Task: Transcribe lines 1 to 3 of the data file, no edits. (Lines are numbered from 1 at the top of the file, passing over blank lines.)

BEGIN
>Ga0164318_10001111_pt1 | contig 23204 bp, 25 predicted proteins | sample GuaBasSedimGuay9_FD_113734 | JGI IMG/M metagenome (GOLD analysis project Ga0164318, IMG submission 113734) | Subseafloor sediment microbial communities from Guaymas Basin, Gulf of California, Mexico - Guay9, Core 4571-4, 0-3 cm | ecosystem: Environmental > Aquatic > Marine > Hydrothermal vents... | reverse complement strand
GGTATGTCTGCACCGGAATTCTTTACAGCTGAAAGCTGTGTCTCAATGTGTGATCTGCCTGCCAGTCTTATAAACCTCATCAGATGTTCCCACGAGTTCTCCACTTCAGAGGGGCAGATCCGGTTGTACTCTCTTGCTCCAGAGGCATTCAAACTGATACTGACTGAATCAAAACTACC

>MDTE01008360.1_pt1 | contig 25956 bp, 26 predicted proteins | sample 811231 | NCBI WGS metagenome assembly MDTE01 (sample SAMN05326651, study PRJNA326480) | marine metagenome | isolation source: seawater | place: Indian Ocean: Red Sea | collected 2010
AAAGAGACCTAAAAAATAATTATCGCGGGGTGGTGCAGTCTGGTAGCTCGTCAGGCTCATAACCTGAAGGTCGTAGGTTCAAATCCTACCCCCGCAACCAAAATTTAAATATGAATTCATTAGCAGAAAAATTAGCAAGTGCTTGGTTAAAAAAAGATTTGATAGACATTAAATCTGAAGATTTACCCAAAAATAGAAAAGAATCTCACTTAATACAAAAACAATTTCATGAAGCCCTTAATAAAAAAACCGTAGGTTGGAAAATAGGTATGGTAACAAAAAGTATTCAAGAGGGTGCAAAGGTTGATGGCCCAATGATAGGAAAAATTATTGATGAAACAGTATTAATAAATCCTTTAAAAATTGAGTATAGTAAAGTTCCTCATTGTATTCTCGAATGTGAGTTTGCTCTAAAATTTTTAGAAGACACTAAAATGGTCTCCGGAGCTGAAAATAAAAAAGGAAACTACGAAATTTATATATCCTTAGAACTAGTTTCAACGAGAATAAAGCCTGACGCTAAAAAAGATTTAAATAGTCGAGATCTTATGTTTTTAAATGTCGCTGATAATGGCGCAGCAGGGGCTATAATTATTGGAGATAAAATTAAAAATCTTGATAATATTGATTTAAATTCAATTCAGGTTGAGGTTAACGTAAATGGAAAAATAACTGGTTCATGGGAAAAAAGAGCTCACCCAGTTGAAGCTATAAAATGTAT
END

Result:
>Ga0164318_10001111_pt1 | contig 23204 bp, 25 predicted proteins | sample GuaBasSedimGuay9_FD_113734 | JGI IMG/M metagenome (GOLD analysis project Ga0164318, IMG submission 113734) | Subseafloor sediment microbial communities from Guaymas Basin, Gulf of California, Mexico - Guay9, Core 4571-4, 0-3 cm | ecosystem: Environmental > Aquatic > Marine > Hydrothermal vents... | reverse complement strand
GGTATGTCTGCACCGGAATTCTTTACAGCTGAAAGCTGTGTCTCAATGTGTGATCTGCCTGCCAGTCTTATAAACCTCATCAGATGTTCCCACGAGTTCTCCACTTCAGAGGGGCAGATCCGGTTGTACTCTCTTGCTCCAGAGGCATTCAAACTGATACTGACTGAATCAAAACTACC

>MDTE01008360.1_pt1 | contig 25956 bp, 26 predicted proteins | sample 811231 | NCBI WGS metagenome assembly MDTE01 (sample SAMN05326651, study PRJNA326480) | marine metagenome | isolation source: seawater | place: Indian Ocean: Red Sea | collected 2010